Teen Coaching

Dealing With Teen Conflict

Dealing With Teen Conflict

Dealing With Teen Conflict

Dealing with it, understanding it, overcoming it

By Teen Coach: Melanie Black

 

“You don’t understand!” “Ugh. I can’t talk to you.” “You don’t know me.”

Sound familiar? Conflict between parents and teens is normal. It also makes your head hurt and stresses out the whole family. So how do you deal with it? It takes lots of listening, talking, and feeling.

 

Stephen Covey said it best. “Seek first to understand, then be understood”.

 

First off, let’s set some ground rules:

  • Use each other’s names. (no name calling)
  • No swearing.
  • Use kind words. (no hurtful words)
  • Do not be judgmental. Don’t list out each other’s faults.
  • Don’t belittle anyone’s concerns. What might not seem like a big issue to you may be huge to the other person.
  • Be helpful. Show interest. “How can I help you?”
  • Don’t be negative. Rather than saying, “I don’t like this.” Try: “This makes me feel….I feel like you….”

Start by asking open-ended questions that begin with words like: how, when, where, do, what or is. Asking these types of questions helps start the process of problem-solving rather than escalating the issue.

If the conflict escalates and both of you are not calm, then separate for 15 minutes. Go breathe. After the break, both of you may still be too angry to talk. One option is writing a letter to each other. Give it to one another along with the time and space to read it. After you have both read each other’s letters ask the question, “What would you like to see happen?” From here, the problem solving process can engage.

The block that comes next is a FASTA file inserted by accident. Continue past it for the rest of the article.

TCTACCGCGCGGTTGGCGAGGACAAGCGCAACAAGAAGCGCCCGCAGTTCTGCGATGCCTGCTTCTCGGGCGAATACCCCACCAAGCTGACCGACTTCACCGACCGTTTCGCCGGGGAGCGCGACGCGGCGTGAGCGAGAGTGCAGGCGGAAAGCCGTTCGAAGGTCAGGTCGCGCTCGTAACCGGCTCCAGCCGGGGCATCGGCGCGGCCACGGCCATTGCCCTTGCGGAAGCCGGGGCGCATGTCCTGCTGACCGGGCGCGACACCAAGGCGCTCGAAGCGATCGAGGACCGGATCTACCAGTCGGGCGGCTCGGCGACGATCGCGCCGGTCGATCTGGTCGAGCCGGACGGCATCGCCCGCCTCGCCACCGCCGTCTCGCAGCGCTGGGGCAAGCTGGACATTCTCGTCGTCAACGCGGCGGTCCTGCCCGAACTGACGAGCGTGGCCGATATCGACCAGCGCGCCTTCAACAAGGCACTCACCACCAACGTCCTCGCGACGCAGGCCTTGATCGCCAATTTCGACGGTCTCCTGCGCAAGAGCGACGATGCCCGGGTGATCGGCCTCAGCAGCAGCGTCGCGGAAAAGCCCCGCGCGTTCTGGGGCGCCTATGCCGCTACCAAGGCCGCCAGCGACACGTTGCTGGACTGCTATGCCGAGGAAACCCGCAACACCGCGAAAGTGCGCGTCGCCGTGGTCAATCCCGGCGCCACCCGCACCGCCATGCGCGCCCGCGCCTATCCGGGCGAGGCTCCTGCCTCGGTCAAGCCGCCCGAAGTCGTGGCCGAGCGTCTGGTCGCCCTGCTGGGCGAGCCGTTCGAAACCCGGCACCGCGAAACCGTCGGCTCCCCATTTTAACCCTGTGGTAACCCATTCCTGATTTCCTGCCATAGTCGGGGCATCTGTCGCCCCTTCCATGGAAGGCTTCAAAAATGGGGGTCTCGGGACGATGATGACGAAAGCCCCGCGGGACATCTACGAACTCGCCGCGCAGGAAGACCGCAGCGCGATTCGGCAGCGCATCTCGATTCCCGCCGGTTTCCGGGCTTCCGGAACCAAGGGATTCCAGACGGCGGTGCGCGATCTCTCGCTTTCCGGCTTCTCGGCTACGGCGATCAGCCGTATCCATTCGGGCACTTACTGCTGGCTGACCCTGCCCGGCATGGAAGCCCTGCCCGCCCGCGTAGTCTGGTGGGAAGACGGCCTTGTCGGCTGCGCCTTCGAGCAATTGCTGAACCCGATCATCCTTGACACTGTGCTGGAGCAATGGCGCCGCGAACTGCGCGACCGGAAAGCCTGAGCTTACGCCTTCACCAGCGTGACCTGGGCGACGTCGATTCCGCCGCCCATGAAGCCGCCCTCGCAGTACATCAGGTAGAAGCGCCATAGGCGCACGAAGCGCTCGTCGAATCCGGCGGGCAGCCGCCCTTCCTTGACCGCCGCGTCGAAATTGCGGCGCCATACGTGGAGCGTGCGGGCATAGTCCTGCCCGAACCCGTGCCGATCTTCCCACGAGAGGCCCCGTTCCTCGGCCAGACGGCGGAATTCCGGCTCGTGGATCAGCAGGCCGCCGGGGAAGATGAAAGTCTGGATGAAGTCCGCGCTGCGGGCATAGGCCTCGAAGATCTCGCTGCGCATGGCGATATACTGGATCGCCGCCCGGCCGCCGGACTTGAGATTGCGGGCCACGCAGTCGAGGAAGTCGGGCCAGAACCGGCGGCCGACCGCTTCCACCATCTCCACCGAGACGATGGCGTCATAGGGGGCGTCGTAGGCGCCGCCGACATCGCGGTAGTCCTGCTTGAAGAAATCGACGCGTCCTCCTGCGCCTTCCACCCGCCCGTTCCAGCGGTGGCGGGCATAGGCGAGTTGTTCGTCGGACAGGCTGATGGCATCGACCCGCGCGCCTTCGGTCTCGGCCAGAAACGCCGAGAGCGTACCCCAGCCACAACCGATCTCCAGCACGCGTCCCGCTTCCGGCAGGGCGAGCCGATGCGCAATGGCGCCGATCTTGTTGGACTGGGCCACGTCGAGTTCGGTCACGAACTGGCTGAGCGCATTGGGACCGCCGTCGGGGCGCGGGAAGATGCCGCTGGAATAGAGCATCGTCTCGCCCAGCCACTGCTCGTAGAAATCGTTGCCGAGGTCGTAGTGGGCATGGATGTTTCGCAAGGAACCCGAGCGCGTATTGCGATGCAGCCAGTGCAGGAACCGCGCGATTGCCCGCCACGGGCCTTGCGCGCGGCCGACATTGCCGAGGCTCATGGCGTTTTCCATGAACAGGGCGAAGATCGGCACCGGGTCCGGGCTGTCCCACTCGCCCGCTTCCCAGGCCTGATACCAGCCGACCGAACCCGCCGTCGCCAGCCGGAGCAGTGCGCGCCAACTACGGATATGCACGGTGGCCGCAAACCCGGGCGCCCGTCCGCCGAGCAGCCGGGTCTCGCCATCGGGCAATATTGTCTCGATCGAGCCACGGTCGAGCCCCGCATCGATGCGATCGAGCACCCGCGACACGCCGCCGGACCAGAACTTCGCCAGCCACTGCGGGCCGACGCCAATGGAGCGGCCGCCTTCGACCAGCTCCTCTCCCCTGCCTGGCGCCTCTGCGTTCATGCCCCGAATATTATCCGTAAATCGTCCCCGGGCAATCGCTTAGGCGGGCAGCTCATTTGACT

FEELING vs. THINKING & HEAD vs. HEART
Suppose your teenage daughter says, “I hate school. My teachers hate me. I want to switch to a virtual school. “

What does she mean? Notice that she used only “thinking” words rather than “feeling” words. To understand where she is coming from you have to get her to speak from her heart instead of her head.

When your teen expresses what they think, instead of what they feel, you can ask, “Are you saying you feel your teachers are not giving you the help you need?” With this question you show that you not only listened to her words, but are also interested in what is in her heart. You have demonstrated that you recognize the real issue is she is not getting the help she needs in school.

People feel cared for when they feel emotionally understood. Effective communication occurs when the speakers are listening and speaking with the heart. Always ask yourself, “What is this person feeling?” This empathy will help when conflict arises.


Melanie Black is a coach who helps teens increase self-motivation, self-discipline, and self-efficacy. Learn more about Melanie and the specialized coaching programs she offers by clicking here.